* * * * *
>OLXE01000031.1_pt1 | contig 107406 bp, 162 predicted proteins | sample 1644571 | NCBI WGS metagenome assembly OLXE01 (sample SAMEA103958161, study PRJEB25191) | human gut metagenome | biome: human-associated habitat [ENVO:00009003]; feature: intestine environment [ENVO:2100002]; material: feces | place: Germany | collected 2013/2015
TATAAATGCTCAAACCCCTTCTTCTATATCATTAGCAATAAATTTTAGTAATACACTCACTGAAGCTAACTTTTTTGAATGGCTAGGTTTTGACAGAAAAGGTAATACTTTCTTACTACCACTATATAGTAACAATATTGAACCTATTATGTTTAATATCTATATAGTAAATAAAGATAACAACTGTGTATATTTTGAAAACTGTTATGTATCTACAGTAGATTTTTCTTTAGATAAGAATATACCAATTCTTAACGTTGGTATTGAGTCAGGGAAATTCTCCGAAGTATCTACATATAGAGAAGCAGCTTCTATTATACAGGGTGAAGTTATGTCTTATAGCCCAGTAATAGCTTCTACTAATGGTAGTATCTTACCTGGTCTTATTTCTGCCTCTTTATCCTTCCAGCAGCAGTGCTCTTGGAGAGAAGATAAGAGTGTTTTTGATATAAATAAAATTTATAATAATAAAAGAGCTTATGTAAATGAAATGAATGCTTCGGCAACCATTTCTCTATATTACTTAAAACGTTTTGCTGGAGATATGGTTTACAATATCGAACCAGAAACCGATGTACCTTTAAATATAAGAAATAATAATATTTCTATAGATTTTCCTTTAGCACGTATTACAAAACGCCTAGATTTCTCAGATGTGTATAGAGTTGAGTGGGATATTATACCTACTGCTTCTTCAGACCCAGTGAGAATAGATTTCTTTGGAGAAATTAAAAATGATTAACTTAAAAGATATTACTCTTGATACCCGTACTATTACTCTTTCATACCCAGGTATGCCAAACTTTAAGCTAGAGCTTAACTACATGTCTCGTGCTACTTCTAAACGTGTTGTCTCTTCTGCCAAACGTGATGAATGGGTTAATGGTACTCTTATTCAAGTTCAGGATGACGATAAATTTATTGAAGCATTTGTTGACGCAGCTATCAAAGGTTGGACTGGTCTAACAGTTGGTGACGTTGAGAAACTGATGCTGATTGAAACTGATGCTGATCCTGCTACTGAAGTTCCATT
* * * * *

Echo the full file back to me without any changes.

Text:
>OLXE01000031.1_pt1 | contig 107406 bp, 162 predicted proteins | sample 1644571 | NCBI WGS metagenome assembly OLXE01 (sample SAMEA103958161, study PRJEB25191) | human gut metagenome | biome: human-associated habitat [ENVO:00009003]; feature: intestine environment [ENVO:2100002]; material: feces | place: Germany | collected 2013/2015
TATAAATGCTCAAACCCCTTCTTCTATATCATTAGCAATAAATTTTAGTAATACACTCACTGAAGCTAACTTTTTTGAATGGCTAGGTTTTGACAGAAAAGGTAATACTTTCTTACTACCACTATATAGTAACAATATTGAACCTATTATGTTTAATATCTATATAGTAAATAAAGATAACAACTGTGTATATTTTGAAAACTGTTATGTATCTACAGTAGATTTTTCTTTAGATAAGAATATACCAATTCTTAACGTTGGTATTGAGTCAGGGAAATTCTCCGAAGTATCTACATATAGAGAAGCAGCTTCTATTATACAGGGTGAAGTTATGTCTTATAGCCCAGTAATAGCTTCTACTAATGGTAGTATCTTACCTGGTCTTATTTCTGCCTCTTTATCCTTCCAGCAGCAGTGCTCTTGGAGAGAAGATAAGAGTGTTTTTGATATAAATAAAATTTATAATAATAAAAGAGCTTATGTAAATGAAATGAATGCTTCGGCAACCATTTCTCTATATTACTTAAAACGTTTTGCTGGAGATATGGTTTACAATATCGAACCAGAAACCGATGTACCTTTAAATATAAGAAATAATAATATTTCTATAGATTTTCCTTTAGCACGTATTACAAAACGCCTAGATTTCTCAGATGTGTATAGAGTTGAGTGGGATATTATACCTACTGCTTCTTCAGACCCAGTGAGAATAGATTTCTTTGGAGAAATTAAAAATGATTAACTTAAAAGATATTACTCTTGATACCCGTACTATTACTCTTTCATACCCAGGTATGCCAAACTTTAAGCTAGAGCTTAACTACATGTCTCGTGCTACTTCTAAACGTGTTGTCTCTTCTGCCAAACGTGATGAATGGGTTAATGGTACTCTTATTCAAGTTCAGGATGACGATAAATTTATTGAAGCATTTGTTGACGCAGCTATCAAAGGTTGGACTGGTCTAACAGTTGGTGACGTTGAGAAACTGATGCTGATTGAAACTGATGCTGATCCTGCTACTGAAGTTCCATT